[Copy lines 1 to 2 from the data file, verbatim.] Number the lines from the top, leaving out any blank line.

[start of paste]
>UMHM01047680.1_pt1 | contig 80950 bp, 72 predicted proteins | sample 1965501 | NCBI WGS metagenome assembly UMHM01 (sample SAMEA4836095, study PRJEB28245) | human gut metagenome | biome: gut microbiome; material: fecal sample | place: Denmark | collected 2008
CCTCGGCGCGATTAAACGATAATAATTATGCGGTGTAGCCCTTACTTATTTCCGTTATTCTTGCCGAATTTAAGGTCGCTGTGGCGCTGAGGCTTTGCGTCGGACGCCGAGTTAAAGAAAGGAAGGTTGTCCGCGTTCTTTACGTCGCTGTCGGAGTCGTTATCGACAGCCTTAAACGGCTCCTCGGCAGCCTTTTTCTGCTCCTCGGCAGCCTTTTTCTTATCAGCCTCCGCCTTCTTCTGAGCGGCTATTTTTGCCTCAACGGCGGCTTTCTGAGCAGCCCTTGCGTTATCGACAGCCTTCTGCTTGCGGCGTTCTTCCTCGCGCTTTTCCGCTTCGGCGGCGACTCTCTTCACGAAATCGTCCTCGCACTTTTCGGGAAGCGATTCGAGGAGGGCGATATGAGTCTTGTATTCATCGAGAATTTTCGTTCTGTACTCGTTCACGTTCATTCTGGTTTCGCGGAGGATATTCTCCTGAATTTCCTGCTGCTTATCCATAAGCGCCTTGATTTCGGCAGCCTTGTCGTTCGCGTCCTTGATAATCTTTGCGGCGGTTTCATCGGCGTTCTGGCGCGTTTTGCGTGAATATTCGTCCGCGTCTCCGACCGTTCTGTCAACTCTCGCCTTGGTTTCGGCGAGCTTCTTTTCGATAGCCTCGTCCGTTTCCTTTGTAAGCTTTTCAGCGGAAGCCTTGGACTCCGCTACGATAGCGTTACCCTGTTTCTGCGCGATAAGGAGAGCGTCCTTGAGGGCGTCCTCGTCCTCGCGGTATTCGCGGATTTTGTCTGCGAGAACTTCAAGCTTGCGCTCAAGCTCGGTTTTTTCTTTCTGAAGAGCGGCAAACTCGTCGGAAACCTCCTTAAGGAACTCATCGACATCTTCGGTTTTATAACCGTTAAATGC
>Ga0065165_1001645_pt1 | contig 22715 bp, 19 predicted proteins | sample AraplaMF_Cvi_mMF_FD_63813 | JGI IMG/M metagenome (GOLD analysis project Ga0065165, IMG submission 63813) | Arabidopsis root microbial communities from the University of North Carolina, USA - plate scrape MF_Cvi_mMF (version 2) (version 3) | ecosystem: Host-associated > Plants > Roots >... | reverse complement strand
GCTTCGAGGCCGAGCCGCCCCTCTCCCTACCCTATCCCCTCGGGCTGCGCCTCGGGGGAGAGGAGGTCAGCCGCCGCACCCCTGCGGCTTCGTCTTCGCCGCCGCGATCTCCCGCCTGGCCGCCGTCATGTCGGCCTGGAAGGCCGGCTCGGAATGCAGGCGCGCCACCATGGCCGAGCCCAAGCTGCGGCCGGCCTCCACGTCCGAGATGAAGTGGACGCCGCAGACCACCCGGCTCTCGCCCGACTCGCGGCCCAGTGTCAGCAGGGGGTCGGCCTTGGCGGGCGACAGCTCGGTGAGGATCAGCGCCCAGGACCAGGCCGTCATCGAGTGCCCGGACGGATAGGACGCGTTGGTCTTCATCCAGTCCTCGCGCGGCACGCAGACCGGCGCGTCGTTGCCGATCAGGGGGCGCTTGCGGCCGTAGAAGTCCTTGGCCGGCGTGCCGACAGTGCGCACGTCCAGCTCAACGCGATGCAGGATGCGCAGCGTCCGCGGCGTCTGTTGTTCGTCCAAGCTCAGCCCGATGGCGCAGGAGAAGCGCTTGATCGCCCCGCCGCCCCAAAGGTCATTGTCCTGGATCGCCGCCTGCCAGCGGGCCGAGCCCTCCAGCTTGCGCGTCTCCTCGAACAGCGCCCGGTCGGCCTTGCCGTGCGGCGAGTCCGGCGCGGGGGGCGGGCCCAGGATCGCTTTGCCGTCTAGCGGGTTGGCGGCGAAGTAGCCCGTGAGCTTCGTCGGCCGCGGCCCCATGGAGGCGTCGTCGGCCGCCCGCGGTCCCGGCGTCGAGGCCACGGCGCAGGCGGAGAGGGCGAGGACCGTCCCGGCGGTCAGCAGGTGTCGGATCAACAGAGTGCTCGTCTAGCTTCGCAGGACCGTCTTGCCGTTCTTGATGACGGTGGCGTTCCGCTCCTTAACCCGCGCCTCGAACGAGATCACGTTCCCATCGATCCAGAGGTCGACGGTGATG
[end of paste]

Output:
>UMHM01047680.1_pt1 | contig 80950 bp, 72 predicted proteins | sample 1965501 | NCBI WGS metagenome assembly UMHM01 (sample SAMEA4836095, study PRJEB28245) | human gut metagenome | biome: gut microbiome; material: fecal sample | place: Denmark | collected 2008
CCTCGGCGCGATTAAACGATAATAATTATGCGGTGTAGCCCTTACTTATTTCCGTTATTCTTGCCGAATTTAAGGTCGCTGTGGCGCTGAGGCTTTGCGTCGGACGCCGAGTTAAAGAAAGGAAGGTTGTCCGCGTTCTTTACGTCGCTGTCGGAGTCGTTATCGACAGCCTTAAACGGCTCCTCGGCAGCCTTTTTCTGCTCCTCGGCAGCCTTTTTCTTATCAGCCTCCGCCTTCTTCTGAGCGGCTATTTTTGCCTCAACGGCGGCTTTCTGAGCAGCCCTTGCGTTATCGACAGCCTTCTGCTTGCGGCGTTCTTCCTCGCGCTTTTCCGCTTCGGCGGCGACTCTCTTCACGAAATCGTCCTCGCACTTTTCGGGAAGCGATTCGAGGAGGGCGATATGAGTCTTGTATTCATCGAGAATTTTCGTTCTGTACTCGTTCACGTTCATTCTGGTTTCGCGGAGGATATTCTCCTGAATTTCCTGCTGCTTATCCATAAGCGCCTTGATTTCGGCAGCCTTGTCGTTCGCGTCCTTGATAATCTTTGCGGCGGTTTCATCGGCGTTCTGGCGCGTTTTGCGTGAATATTCGTCCGCGTCTCCGACCGTTCTGTCAACTCTCGCCTTGGTTTCGGCGAGCTTCTTTTCGATAGCCTCGTCCGTTTCCTTTGTAAGCTTTTCAGCGGAAGCCTTGGACTCCGCTACGATAGCGTTACCCTGTTTCTGCGCGATAAGGAGAGCGTCCTTGAGGGCGTCCTCGTCCTCGCGGTATTCGCGGATTTTGTCTGCGAGAACTTCAAGCTTGCGCTCAAGCTCGGTTTTTTCTTTCTGAAGAGCGGCAAACTCGTCGGAAACCTCCTTAAGGAACTCATCGACATCTTCGGTTTTATAACCGTTAAATGC